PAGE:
Fringe has me pretty well hooked at this point. I like the characters, the back plot is interesting and the monsters of the week well handled. That said, the show seems poised for trouble. It could follow so many bad examples and end up in the weeds in just no time flat. Incongruities, too many unexplained events, drawing out plots for seasons on end - all mistakes made by prior star pupils.

For now, I'll remain optimistic - if not just to wait to hear what random insanity comes from Walter next. It's a smart, well acted show that pulls enough material from past shows while remaining fresh and unique on its own. There's a few specific quibbles - like just how weird Massive Dynamic can be without reminding me of an episode of FLCL, but nothing serious. Grade: A-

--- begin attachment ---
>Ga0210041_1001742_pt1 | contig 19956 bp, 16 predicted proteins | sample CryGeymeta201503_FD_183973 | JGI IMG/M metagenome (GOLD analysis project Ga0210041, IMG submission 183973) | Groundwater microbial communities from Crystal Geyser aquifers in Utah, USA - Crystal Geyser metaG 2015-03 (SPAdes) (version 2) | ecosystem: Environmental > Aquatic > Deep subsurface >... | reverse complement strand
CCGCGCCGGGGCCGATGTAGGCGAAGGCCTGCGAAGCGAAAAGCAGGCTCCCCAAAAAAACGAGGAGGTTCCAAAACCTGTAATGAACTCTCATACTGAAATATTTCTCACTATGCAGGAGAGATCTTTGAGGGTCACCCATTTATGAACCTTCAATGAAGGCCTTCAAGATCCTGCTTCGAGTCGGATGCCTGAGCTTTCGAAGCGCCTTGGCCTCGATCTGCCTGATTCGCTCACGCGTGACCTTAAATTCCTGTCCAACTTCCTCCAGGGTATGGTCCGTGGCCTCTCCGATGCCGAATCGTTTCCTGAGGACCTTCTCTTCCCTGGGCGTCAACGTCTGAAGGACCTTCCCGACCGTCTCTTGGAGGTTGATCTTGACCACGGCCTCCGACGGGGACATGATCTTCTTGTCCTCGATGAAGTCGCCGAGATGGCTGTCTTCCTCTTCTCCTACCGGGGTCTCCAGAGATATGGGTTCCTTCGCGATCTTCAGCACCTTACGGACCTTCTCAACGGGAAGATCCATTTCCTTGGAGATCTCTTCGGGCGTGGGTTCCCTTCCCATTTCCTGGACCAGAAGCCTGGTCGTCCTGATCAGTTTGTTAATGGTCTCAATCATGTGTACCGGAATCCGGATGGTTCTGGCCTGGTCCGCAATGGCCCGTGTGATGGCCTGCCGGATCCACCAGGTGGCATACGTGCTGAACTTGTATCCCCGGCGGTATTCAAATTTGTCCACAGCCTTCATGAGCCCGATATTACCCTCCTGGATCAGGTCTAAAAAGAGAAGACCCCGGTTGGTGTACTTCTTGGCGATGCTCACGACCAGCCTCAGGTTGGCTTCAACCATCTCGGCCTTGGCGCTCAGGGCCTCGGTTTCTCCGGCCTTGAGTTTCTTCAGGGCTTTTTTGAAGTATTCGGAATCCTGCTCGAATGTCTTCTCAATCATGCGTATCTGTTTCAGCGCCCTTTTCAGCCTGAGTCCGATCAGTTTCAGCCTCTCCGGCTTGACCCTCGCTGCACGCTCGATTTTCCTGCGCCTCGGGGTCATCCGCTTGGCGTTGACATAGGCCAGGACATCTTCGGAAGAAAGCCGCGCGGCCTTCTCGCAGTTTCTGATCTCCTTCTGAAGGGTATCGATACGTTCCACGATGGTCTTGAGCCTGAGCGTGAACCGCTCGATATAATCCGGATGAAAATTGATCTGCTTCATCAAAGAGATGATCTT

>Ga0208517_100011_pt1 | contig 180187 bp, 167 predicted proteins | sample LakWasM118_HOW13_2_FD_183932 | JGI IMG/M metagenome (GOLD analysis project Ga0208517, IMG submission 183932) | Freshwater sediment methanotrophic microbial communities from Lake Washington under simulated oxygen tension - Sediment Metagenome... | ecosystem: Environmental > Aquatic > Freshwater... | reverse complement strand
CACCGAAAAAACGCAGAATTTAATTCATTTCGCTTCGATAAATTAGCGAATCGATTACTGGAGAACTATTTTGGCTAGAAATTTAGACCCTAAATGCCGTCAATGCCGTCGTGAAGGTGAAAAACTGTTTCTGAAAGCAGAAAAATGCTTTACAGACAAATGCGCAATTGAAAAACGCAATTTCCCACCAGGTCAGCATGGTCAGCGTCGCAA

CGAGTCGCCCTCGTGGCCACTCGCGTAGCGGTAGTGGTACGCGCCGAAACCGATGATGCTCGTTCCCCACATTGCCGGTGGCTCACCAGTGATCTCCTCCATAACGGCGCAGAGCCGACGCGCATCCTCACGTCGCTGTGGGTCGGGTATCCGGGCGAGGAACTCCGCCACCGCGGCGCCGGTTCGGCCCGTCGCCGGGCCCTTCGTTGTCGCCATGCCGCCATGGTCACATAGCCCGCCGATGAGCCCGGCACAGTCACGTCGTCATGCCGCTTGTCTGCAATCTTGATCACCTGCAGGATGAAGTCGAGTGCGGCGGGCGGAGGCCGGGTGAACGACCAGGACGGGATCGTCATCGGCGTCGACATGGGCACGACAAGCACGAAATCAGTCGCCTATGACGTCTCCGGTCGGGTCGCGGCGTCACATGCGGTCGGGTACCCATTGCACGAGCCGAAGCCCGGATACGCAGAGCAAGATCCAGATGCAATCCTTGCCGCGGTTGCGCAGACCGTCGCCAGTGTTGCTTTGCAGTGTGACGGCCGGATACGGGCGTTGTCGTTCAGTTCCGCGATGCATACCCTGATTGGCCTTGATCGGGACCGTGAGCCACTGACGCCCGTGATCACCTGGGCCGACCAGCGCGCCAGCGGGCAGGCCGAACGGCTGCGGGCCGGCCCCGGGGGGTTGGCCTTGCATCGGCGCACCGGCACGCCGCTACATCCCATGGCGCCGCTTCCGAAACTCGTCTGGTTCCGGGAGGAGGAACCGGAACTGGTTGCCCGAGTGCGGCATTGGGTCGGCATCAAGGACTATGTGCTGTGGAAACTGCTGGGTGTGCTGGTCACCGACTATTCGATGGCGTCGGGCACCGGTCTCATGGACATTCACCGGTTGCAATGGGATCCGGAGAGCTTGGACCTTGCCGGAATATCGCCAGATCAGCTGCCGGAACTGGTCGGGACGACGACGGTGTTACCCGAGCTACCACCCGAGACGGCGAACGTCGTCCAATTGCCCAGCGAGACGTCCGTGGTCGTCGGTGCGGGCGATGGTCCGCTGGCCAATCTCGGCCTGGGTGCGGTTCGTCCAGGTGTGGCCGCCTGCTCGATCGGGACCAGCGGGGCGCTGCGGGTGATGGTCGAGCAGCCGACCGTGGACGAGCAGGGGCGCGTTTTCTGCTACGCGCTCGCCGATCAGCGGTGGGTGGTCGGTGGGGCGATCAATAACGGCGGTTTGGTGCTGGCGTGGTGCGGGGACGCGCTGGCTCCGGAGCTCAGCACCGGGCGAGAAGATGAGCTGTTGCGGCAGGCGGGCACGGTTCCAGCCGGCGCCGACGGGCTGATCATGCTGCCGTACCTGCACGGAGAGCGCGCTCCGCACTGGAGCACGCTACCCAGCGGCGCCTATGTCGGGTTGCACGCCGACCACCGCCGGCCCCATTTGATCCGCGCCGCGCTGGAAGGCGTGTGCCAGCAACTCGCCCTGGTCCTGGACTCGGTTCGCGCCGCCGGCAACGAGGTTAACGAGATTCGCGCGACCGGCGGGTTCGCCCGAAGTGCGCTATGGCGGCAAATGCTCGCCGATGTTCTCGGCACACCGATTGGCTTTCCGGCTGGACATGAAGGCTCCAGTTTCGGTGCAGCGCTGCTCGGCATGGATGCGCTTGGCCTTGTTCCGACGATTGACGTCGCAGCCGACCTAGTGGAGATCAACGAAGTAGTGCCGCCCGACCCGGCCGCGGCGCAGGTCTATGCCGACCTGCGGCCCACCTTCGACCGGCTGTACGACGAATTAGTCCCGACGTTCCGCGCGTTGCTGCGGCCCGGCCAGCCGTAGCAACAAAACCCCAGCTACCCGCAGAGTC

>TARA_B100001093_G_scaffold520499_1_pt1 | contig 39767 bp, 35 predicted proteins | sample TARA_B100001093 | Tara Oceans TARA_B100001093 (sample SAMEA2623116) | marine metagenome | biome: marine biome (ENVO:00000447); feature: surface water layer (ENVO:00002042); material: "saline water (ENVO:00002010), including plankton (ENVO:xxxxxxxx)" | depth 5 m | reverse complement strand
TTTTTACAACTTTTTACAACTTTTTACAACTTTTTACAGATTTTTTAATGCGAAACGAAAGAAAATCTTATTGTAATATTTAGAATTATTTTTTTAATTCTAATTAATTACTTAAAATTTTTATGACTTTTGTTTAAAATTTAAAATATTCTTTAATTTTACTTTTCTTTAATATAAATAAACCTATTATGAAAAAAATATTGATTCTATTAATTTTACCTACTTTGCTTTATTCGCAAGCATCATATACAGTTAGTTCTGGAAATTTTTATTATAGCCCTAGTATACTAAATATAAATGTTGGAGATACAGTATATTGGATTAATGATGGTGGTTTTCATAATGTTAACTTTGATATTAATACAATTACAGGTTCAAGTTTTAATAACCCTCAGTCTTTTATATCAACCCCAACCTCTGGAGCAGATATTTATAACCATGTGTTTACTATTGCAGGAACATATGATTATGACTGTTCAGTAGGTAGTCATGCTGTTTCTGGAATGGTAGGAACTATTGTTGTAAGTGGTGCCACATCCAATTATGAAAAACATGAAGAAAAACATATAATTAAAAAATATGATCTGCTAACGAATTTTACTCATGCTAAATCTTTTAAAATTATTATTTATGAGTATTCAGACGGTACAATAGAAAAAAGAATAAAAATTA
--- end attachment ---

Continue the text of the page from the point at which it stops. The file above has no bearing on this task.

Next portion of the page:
Lost
Speaking of incongruities, too many unexplained events, drawing out plots for seasons on end - Lost has managed them all. The saving grace of it all at this point is the characters, which the writers still haven't forgotten are the heart of the show even if they've struggled keeping focus (perhaps they should tutor Heroes after class). This season feels like it is cleaning up, tightening up and straightening up the overall format - but there is no doubt that the episode neither feel as strong nor deliver the same punch as the first couple of seasons. The show isn't as fun as it was, feels less like a puzzle and has lost a lot of its flair - but there is an effort here and that effort is showing this season.

Lost is no longer an overachiever, but pretty certain it will graduate. Grade: B

Terminator: The Sarah Connor Chronicles
My usually thumping point for Terminator has been - who wouldn't want to watch a show with Summer Glau as a cyborg? Fair to say that while the logic is sound, that's not enough to make a show last for more than a few episodes. So why should you watch this outside of a robotic River Tam?